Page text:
Where Things Stand AFTER the Week 7 HC.gov Enrollment Report: 11.16 million QHPs and counting

OK, with the big Week 7 HC.gov Report having been released, I can now fill in most of the blanks for the 2019 Open Enrollment Period: A grand total of 11.16 million QHP selections nationally so far. That includes 8.45 million on the federal exchange, plus another 2.7 million on the 12 state-based exchanges. If the counting were to stop right here, the total would be almost exactly 5% lower than last year, which would actually be pretty good all things considered.

HOWEVER, it isn't over yet. Eight of the state-based exchanges have enrollment deadlines past 12/15/18, with two of them stretching out as late as January 31st. In addition, most residents of Alaska are still eligible, as is anyone in Washington State or Vermont who had problems on the 15th (see link for details).

Here's what it looks like as of right now:

In addition, there's no numbers at all yet from Vermont or Idaho, which will likely add another 120,000 or so to the total, and some pre-12/15 enrollment data still missing from California and DC. At the same time, the federal exchange total will likely drop slightly (last year it was reduced by 79,000 people after Week 7 was added in, as people made last-minute cancellations or were denied coverage based on data verification issues). At this point, 11.3 million QHPs by January 31st is likely; 11.4 million is conceivable.

Here's a visual version fo the table above. 9 states are actually running ahead of last year's final total, with Oklahoma leading the way, followed by Mississippi, Massachusetts, Florida, Maryland, Hawaii, Wyoming, South Carolina and Utah. I expect the last two to drop back below 100% after the "purged" enrollees are removed next week, however.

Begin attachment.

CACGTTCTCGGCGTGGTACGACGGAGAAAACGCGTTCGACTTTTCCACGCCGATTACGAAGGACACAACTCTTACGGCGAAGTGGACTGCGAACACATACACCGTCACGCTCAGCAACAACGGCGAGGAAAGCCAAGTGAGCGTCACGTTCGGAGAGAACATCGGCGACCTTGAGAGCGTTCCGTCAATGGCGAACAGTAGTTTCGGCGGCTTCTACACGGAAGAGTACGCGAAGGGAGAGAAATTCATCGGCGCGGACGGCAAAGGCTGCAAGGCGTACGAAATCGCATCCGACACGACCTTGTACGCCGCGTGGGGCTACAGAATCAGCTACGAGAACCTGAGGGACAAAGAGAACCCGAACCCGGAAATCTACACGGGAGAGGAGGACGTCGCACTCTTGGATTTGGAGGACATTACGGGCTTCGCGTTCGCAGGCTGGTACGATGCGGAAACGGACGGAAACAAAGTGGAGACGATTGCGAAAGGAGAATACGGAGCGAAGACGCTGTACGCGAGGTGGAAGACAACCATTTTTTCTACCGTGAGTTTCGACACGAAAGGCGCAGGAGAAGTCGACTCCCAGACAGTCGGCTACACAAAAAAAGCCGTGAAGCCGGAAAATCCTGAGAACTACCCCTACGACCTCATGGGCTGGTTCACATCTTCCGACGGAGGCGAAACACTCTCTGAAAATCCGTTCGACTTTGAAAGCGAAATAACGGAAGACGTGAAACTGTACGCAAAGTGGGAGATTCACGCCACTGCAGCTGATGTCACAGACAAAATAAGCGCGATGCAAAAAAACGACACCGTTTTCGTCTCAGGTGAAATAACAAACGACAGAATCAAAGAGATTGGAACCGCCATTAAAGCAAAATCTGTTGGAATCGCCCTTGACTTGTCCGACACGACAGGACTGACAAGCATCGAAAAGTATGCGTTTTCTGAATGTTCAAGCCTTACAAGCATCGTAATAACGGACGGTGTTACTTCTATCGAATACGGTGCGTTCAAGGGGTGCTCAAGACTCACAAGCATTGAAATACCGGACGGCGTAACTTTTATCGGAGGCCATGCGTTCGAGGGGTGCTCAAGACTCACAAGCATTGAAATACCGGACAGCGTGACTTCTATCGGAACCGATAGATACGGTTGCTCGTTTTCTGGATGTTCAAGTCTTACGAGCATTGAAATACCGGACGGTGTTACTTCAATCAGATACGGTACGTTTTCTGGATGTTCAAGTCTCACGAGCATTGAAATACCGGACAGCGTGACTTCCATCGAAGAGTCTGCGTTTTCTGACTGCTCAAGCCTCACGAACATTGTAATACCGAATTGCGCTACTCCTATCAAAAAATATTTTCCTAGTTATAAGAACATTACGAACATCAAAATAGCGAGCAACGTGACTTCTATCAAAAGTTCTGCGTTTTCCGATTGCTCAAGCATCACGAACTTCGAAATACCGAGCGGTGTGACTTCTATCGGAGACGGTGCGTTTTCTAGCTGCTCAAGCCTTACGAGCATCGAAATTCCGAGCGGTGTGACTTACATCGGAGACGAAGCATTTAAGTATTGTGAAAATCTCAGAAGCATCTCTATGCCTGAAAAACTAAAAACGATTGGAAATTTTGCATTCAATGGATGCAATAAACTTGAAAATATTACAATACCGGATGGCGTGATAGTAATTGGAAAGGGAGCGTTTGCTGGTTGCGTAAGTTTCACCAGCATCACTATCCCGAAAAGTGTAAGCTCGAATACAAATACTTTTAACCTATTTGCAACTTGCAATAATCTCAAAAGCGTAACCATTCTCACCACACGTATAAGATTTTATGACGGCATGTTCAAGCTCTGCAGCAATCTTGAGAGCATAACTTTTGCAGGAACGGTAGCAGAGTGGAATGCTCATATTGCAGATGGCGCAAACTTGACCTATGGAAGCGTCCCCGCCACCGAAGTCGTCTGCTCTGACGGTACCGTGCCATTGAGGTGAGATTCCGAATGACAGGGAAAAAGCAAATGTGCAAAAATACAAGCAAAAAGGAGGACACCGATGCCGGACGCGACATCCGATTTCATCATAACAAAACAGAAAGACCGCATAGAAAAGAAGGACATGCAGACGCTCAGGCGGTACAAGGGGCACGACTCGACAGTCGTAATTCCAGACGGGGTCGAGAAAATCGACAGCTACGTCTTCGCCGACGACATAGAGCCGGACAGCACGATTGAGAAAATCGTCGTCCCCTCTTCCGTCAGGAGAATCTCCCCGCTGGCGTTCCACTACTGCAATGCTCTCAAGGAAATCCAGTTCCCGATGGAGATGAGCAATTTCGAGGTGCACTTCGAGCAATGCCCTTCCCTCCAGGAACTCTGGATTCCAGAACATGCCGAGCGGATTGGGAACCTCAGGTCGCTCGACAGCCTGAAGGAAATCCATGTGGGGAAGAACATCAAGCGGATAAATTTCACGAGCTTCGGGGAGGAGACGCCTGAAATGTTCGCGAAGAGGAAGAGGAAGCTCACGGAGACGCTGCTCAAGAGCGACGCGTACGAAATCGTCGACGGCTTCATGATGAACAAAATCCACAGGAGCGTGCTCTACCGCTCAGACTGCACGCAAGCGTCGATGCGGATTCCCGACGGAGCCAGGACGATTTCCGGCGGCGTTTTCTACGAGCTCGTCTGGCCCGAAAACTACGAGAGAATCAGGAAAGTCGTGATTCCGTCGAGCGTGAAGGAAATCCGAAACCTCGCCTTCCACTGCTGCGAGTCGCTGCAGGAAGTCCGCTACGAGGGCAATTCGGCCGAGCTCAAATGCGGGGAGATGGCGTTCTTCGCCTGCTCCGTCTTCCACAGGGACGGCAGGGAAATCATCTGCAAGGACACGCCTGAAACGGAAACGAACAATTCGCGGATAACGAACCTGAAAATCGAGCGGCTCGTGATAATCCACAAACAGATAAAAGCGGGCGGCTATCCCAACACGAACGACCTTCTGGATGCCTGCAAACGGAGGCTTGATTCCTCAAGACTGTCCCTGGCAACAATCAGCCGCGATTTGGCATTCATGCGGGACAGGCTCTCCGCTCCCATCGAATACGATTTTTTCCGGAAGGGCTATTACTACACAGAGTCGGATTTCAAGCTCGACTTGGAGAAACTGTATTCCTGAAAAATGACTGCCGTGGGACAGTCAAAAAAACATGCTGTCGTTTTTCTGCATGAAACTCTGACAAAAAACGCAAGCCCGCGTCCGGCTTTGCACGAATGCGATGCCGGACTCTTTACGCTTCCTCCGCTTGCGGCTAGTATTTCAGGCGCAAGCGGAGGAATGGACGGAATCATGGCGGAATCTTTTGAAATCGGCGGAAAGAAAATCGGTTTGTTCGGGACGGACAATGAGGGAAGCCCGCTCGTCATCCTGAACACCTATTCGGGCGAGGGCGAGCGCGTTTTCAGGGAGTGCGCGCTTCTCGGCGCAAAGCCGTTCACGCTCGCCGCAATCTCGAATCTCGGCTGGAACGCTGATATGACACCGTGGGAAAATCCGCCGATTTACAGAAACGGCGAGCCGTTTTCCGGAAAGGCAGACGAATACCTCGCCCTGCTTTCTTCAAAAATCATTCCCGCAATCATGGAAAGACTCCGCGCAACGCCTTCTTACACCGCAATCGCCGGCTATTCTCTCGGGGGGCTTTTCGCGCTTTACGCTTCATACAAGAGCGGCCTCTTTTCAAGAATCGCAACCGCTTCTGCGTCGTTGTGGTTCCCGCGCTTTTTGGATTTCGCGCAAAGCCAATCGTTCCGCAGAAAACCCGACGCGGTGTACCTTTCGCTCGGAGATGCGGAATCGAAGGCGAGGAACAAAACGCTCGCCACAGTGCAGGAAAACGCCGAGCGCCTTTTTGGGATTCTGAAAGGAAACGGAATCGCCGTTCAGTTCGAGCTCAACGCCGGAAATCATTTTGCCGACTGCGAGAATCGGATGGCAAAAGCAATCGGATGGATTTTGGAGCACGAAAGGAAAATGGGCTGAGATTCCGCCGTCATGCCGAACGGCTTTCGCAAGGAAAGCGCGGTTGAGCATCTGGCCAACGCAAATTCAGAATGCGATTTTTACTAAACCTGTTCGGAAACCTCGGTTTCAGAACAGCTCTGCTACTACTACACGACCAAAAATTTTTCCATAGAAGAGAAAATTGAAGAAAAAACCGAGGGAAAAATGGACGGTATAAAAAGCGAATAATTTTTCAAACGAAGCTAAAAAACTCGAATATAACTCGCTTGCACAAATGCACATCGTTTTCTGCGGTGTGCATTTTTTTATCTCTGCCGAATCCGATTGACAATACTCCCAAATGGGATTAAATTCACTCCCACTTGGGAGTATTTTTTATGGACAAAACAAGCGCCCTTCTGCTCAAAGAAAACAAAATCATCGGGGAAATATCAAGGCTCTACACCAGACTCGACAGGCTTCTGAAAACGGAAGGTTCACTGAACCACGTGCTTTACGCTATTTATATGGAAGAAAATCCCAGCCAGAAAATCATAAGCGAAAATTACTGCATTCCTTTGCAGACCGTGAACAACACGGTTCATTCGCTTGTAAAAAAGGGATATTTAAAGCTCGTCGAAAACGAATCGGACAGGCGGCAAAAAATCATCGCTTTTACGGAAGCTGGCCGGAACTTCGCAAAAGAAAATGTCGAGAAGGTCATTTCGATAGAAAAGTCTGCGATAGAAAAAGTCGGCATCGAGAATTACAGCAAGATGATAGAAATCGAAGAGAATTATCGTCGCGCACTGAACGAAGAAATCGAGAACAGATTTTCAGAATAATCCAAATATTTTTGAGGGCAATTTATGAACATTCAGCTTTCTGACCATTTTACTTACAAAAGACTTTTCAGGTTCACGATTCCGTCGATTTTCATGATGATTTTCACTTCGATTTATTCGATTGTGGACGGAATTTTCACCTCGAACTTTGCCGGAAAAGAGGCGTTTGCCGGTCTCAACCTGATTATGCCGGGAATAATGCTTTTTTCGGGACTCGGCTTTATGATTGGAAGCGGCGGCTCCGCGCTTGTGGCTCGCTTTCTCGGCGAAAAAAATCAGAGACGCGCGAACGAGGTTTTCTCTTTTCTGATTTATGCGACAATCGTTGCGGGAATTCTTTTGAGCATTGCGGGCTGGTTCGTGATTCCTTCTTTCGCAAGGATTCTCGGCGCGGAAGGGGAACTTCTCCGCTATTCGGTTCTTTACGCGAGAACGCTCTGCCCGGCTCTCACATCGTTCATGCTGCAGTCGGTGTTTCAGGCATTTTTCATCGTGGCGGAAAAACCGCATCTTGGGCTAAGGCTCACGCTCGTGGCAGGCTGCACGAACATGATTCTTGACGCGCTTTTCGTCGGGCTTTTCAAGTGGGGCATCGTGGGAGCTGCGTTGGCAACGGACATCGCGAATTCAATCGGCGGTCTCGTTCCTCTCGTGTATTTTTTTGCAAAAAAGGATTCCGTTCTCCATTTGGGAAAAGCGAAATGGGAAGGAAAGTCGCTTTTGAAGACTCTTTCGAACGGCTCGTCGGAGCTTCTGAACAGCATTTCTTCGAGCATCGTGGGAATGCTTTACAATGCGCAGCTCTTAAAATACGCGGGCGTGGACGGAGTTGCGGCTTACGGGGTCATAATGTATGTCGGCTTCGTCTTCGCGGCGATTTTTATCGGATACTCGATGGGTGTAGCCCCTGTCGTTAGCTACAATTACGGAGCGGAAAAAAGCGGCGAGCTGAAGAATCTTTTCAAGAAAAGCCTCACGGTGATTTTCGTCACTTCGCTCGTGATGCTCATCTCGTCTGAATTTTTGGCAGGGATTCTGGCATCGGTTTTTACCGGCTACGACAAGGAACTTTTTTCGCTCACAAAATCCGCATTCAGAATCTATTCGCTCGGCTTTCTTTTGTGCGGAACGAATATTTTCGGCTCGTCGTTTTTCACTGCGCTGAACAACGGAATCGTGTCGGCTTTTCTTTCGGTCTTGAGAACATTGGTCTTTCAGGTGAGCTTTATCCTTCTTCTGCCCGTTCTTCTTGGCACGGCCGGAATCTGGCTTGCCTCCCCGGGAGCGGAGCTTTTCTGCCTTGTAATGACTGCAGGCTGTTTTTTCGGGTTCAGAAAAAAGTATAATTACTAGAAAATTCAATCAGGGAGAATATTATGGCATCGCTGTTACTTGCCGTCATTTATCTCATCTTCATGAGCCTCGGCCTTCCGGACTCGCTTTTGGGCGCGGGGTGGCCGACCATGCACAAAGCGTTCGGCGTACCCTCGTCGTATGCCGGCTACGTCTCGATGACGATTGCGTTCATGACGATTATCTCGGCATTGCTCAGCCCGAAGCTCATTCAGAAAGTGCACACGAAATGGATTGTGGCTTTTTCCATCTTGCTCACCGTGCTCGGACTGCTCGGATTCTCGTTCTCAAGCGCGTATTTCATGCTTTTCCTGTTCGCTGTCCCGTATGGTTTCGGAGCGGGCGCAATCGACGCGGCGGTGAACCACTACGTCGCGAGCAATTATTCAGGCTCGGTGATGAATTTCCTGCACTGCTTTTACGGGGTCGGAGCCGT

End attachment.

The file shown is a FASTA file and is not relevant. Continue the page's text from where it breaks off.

At the bottom of the pack are both Virginias. VA isn't a surprise; they expanded Medicaid, so around 85,000 low-income exchange enrollees are being shifted over towards the Medicaid program instead. I'm not sure what the explanation is for West Virginia or Louisiana, however.

I noted yesterday that people should keep an eye out for New Jersey. In the end, they look like their final enrollment tally will be...right in the middle of the pack, roughly 7-8% behind last year. It's important to keep in mind that while it may look like reinstating the mandate penalty "didn't affect" enrollment, it DID lower premiums by an average of $500 per enrollee, which means that if they hadn't reinstated it, enrollment would've been lower still (and in fact off-exchange enrollment is likely up or at least even year over year, though that data won't be available for awhile).